Review: Better Strange

Better Strange James Supercave’s debut album after the release of their EP, The Afternoon. Catchy rhythms and sharp vocals certainly set a unique sound for the band. Better Strange experiments with a variety of different sounds and styles. Simply using a guitar and drum-kit one moment, the group will try its hand at a much more synthetic sound the next. With similar singing styles to alt-J and Foster The People’s techno-pop tendencies, Better Strange is a great album for those who are looking for a fresh new mix of music. Borrowing elements of both alternative rock and techno, James Supercave uses Better Strange as a way to test different types of music and entertain its audience in the process. 

Better Strange holds a mixture of styles. At times, suppressed melodies and eerie vocals can lose the listener within the sounds while, at others, tracks like “Just Repeating What’s Around Me”, “Burn” and “Get Over Yourself” can easily be imagined being played on the radio. Although Better Strange has its fair share of slower tracks, when the tempo picks up, the band can really entertain its listeners. The group combines different vintage sounds with newer styles of electric rock and some really great songs end up being made as the result. The group uses a variety of different weights in the album. Some of its songs can generally be light and easy to listen to, while others have riffs and melodies that can really get down and dirty. Despite a few tracks not being the strongest, the overall album is very enjoyable.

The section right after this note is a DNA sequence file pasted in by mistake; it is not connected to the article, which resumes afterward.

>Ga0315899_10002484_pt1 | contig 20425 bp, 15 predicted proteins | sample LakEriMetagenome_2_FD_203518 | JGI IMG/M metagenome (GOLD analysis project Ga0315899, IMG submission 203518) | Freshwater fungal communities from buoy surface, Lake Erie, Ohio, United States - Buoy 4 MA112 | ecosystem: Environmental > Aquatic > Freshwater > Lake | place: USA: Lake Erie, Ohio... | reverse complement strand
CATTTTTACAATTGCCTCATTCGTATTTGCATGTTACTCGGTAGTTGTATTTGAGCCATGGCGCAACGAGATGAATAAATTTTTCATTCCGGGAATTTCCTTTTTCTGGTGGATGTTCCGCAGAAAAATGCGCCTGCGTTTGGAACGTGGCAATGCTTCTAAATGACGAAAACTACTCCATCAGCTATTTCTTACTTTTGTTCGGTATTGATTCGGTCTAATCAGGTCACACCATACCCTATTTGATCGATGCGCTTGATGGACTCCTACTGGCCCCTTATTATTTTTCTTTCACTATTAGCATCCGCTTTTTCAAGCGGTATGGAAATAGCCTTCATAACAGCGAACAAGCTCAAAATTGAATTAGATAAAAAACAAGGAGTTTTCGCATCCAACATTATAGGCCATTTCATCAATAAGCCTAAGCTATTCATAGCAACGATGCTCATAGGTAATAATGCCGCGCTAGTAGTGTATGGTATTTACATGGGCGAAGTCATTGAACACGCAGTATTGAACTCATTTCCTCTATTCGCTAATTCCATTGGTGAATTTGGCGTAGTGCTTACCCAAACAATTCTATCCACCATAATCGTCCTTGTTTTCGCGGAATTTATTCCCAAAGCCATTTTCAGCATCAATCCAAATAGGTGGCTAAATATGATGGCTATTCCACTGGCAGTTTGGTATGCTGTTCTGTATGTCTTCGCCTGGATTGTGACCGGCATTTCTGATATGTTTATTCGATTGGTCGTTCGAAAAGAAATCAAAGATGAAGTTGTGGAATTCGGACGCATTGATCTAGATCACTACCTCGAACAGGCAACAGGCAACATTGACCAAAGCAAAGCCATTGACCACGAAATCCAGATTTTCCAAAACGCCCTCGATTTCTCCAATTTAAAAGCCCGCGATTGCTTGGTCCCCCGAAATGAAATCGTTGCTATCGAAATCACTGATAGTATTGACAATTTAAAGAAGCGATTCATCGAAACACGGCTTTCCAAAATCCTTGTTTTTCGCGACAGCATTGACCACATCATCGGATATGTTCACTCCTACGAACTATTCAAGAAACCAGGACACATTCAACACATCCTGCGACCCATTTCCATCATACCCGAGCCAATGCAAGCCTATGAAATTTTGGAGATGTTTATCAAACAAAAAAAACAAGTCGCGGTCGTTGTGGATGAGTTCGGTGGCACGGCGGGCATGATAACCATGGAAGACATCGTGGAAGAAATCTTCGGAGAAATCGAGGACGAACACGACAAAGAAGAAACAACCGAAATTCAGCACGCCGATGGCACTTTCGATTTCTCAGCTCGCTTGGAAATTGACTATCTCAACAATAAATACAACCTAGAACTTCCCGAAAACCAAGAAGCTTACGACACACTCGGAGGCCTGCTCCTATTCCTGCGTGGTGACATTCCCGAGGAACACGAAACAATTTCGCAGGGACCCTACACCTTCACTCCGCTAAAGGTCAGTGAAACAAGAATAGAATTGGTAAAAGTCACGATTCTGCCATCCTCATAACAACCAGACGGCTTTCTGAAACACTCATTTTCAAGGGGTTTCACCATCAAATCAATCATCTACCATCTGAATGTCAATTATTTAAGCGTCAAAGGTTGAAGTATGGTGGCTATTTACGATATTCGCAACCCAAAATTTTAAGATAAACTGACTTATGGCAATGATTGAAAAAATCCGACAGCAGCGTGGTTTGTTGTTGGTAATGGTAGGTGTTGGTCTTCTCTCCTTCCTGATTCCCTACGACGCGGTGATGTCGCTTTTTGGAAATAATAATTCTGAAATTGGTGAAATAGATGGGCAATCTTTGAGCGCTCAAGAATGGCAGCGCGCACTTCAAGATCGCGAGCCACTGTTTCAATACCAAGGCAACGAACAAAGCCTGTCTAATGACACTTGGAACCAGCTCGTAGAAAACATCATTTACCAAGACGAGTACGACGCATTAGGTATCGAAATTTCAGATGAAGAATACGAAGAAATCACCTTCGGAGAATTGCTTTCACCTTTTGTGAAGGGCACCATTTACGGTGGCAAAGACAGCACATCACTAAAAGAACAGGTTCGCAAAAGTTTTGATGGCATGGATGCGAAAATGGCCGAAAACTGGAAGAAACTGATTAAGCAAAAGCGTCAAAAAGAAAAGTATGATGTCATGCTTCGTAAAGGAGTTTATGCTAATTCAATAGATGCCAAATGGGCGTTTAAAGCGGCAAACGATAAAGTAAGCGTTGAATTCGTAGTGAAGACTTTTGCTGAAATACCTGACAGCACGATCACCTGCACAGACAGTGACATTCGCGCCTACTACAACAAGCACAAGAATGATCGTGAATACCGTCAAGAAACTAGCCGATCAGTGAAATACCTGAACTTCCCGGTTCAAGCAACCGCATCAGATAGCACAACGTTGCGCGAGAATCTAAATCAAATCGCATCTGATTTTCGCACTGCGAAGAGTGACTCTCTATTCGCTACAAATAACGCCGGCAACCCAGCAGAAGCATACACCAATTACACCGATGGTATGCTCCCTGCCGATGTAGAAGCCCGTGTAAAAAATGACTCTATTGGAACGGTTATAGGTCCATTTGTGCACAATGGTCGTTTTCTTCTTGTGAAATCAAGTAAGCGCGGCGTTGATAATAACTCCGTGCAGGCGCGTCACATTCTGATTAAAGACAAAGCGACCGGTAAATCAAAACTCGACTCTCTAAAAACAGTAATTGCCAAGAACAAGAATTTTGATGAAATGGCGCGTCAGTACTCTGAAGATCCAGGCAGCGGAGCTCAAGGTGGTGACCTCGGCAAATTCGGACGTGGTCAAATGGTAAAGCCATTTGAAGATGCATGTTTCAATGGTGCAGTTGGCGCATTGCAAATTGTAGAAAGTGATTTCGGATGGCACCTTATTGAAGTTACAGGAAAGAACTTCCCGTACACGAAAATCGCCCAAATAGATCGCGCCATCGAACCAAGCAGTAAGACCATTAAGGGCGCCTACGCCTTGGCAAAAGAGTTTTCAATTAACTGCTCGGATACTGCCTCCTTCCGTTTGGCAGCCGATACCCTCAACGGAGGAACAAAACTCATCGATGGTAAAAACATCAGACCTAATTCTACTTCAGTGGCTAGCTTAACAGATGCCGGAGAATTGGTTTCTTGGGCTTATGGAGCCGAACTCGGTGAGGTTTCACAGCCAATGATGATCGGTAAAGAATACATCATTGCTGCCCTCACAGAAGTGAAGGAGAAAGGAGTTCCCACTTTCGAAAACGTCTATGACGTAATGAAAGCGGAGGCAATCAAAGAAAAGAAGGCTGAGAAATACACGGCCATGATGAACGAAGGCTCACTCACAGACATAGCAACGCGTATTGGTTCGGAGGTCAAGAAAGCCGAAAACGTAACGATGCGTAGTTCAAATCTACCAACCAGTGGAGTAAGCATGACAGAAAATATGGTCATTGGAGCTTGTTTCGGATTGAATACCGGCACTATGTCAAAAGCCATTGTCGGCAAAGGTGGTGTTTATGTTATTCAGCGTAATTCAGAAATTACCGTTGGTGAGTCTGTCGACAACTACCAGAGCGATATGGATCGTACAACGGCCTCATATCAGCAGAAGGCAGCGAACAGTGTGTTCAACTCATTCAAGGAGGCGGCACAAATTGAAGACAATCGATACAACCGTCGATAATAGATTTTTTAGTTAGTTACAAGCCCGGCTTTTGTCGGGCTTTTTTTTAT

Better Strange has something for every one. Songs like “Virtually A Girl” and “Overloaded” are perfect for easy listening and other tracks such as “Chairman Gou” and “Better Strange” are a fresh cut for electric-alternative lovers everywhere. It will be interesting to see which direction the group goes after the release of Better Strange. James Supercave has a lot of potential, and displays every aspect of it within Better Strange. The ability to carry good alternative rock songs of both a synthetic and traditional approach alongside each other is very impressive for a beginning artist. The potential success of James Supercave is massive, and the direction they will take their music too will be very interesting to observe. 

With Better Strange, James Supercave acts as an edgier version of Foster The People. Its dirty electric rhythms will please any fan of good alternative rock. Better Strange is a fun and catchy album that is full of crowd pleasers, and hopefully, very little time will go by before James Supercave becomes a recognizable name in the alternative industry.